The tampon tax phenomenon emphasizes that monthly essentials are contributing millions of dollars from the taxed rates, while some are struggling to afford these products in the first place. It was stated, “[t]he average person who menstruates spends about $1,773 on period products in their lifetime. But a portion of that spending on menstrual products could be avoided if governments recognized sanitary pads and tampons as necessary items instead of classing them as luxury goods.” Not just this, but the tampon tax “places an additional burden on people who menstruate and discriminates against them by making items crucial for everyday life unaffordable for some.” This means that families experiencing low economic standing are primarily affected by the tampon tax. Considering further, should a family have multiple daughters then the financial burden will rise if they cannot afford these mandatory products for their children. 

Furthermore, it was also stated that “[t]here are currently 30 states in which period products are subject to a sales tax. States collectively make over $150 million annually from taxing menstrual products.” These statistics show the harm that is made to individuals who fall prey to economic welfare as a result of their natural processes of the menstrual cycle. 

Many institutions and workplaces are charging people for access to these products. Global Citizen explains that “[a]round the world, 800 million people are on their periods at any given moment and it’s estimated that 500 million people live without access to adequate menstrual hygiene. Many of them end up resorting to unsafe materials to manage their periods because their schools or workplaces don’t yet provide free menstrual products.” This knowledge shows the importance of providing free products in schools and the workplace because these institutions do not help the individuals in their space, but rather cause further harm. This can lead to these people depending on unsanitary and unsafe products to use during their menstrual cycles. The female community is being put into difficult situations when they should be supported instead.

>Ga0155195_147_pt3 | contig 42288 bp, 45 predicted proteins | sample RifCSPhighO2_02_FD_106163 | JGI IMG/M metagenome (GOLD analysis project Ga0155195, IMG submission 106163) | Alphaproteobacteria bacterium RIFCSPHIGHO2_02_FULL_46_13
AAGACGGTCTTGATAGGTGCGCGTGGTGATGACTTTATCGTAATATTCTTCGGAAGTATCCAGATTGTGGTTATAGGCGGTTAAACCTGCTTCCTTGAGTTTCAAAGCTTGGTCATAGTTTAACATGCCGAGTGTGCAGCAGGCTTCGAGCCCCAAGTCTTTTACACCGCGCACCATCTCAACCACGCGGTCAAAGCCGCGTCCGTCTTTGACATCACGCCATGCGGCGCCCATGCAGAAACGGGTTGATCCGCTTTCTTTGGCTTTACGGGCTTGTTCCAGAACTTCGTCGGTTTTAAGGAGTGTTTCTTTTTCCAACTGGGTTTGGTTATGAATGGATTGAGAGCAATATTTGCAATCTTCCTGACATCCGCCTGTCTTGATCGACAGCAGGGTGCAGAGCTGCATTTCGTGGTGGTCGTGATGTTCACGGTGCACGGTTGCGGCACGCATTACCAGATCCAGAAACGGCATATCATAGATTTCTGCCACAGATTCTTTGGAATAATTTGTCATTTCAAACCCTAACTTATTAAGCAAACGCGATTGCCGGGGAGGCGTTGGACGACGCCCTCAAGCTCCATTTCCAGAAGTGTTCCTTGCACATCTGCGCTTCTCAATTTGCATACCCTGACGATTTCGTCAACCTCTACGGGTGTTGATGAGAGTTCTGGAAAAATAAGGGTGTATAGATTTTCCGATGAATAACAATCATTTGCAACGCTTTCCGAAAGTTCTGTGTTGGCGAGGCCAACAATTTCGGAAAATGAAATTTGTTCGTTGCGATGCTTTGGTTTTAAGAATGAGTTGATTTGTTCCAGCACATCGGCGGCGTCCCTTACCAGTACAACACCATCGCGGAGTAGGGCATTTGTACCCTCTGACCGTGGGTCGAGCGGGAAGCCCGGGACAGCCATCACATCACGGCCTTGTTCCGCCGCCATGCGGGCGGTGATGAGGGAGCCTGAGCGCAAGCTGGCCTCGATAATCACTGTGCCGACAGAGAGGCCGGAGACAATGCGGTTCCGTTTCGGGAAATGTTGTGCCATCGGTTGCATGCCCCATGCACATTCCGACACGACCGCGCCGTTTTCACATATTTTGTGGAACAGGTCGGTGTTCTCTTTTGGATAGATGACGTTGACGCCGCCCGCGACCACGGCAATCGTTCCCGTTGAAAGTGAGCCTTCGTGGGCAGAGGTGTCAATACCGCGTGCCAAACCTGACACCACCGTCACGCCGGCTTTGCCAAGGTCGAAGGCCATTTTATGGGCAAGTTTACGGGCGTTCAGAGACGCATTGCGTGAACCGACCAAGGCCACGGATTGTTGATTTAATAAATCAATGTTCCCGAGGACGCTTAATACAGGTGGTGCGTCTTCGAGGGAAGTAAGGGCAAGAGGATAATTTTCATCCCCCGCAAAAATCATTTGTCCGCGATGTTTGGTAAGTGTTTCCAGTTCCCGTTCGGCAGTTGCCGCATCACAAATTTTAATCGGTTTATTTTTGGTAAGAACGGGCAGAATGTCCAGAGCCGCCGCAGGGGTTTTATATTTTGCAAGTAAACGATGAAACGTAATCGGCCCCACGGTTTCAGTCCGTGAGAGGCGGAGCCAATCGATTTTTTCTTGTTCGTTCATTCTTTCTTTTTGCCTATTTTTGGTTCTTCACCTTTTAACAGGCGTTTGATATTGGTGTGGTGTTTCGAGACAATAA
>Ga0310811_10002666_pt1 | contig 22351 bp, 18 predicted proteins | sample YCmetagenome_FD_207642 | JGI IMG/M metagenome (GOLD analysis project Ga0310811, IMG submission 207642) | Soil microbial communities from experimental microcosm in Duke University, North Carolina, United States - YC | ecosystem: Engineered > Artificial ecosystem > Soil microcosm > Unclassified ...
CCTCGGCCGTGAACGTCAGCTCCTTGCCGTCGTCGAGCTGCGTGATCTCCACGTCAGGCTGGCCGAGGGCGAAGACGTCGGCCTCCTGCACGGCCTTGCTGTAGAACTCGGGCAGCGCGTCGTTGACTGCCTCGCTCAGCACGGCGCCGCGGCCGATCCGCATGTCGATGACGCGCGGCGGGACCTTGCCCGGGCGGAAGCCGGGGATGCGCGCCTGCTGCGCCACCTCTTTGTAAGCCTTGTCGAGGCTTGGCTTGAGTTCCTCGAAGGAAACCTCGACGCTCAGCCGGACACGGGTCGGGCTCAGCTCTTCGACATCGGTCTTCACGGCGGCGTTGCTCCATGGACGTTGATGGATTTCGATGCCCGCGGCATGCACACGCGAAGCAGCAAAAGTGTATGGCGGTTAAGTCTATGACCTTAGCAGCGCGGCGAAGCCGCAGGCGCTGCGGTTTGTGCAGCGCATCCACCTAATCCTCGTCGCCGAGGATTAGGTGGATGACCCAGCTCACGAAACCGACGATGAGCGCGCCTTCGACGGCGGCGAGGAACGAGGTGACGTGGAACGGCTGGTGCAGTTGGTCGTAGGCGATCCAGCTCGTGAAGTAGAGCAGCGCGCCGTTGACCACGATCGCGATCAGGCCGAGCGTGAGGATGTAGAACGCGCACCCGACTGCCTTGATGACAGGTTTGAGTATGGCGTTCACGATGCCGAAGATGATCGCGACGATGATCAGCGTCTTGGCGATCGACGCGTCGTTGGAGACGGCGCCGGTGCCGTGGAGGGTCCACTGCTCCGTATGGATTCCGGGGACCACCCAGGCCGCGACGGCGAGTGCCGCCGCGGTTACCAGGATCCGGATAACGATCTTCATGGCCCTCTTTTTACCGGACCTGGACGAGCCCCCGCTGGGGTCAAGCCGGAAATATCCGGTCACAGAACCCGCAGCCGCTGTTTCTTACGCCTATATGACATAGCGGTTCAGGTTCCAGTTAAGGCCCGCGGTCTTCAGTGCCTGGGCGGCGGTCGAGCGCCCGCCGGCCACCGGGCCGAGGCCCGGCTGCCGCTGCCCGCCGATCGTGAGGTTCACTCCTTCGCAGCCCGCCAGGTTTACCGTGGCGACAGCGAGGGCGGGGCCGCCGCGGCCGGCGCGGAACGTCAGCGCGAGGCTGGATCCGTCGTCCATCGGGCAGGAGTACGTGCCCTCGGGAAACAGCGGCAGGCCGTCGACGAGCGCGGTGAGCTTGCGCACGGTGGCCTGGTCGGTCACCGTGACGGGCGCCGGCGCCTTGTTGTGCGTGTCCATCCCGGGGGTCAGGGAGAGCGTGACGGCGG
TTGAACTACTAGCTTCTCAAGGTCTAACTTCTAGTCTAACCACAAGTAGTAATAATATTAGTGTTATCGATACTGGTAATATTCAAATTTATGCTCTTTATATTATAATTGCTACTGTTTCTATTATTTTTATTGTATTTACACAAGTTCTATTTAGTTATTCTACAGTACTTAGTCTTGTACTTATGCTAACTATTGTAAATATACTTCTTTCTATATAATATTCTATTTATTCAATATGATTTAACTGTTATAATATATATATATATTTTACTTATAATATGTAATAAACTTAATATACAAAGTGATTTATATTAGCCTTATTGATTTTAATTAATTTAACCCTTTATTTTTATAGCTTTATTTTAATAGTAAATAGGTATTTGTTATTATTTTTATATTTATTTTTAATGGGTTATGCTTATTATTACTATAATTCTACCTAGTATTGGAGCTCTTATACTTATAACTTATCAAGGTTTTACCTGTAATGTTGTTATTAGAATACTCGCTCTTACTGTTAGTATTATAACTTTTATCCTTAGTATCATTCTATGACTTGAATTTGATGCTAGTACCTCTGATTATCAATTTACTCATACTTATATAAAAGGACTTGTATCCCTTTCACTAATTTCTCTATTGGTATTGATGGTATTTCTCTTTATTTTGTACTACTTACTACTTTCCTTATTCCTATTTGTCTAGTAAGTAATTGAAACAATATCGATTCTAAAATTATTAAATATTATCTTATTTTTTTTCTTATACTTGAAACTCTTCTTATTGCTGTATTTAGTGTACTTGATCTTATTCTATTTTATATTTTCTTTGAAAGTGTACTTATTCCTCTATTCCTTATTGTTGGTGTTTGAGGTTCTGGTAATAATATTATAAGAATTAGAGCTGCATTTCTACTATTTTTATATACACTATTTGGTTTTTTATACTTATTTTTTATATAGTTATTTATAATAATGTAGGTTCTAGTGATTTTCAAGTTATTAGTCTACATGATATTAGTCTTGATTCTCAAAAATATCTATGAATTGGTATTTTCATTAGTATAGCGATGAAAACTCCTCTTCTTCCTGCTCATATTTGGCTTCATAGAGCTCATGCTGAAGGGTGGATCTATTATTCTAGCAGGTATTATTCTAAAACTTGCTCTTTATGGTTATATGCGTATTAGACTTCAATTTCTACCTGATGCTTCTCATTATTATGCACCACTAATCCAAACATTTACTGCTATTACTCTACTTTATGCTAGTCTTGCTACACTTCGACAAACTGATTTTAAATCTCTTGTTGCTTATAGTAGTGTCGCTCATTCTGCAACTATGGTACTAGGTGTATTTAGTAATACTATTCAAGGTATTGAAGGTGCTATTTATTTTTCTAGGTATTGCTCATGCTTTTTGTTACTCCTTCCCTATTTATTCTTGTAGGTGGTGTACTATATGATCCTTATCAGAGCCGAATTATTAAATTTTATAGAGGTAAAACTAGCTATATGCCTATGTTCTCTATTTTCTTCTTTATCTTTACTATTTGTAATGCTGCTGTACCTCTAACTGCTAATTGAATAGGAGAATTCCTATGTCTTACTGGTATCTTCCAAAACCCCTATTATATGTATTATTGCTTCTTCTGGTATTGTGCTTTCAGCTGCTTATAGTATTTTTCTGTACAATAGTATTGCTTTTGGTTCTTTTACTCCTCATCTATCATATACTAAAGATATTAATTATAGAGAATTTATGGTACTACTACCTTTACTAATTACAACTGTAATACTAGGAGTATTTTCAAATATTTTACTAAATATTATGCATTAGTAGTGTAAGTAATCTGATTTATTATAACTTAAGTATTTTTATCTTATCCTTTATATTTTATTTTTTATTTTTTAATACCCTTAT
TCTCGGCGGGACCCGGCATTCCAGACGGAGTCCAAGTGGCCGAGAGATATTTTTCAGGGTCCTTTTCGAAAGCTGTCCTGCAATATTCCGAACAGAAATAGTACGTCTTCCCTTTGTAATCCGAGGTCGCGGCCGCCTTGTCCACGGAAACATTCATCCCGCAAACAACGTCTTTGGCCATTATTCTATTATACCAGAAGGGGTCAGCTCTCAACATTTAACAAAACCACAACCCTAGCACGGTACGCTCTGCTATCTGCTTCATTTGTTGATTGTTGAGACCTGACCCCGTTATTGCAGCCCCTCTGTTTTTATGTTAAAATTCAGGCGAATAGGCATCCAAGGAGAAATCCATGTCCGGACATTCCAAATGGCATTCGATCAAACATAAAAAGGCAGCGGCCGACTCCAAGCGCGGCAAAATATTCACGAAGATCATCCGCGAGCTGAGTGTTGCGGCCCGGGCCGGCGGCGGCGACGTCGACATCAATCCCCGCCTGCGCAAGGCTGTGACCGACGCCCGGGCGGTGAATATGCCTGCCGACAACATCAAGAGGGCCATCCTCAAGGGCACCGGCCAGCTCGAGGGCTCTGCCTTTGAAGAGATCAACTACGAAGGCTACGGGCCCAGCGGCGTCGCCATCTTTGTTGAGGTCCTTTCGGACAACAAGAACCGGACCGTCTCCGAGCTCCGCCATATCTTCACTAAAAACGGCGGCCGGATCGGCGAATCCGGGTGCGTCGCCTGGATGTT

Some states and countries have heard voices rallying against the tampon tax. It was said, “[w]ith female political leaders putting a spotlight on women’s health needs, countries around the globe are devising policies to make these products more accessible…Last November, Scotland became the first country to make period products free for all, meaning local authorities are mandated to ensure anyone who needs them can access them.” 

Luckily, Whittier College has put an end to charging women for access to use hygienic products when it comes to their menstrual cycle. Initially, there was a cost of 25 cents to obtain tampons or pads in the restrooms around campus, which were found in the machines in the college’s restrooms. Now, when you walk into a women’s restroom, there are tampons and pads provided for free. With this, students have easy and ready access to period products. There are also hygienic products available in gender-neutral restrooms, which is another valuable thing for the campus.

There have been steps made to ensure individuals are heard and seen concerning this matter, but the United States still has a long way to go. Until there is free access to hygienic products for periods and more educational opportunities, then many will continue to be preyed upon because of their menstrual cycle, earning the government extra tax dollars. If there is no change now, our future community will continue to be impacted by the tampon tax and be forced to endure period poverty. 

Photo Courtesy Of Sage Amdahl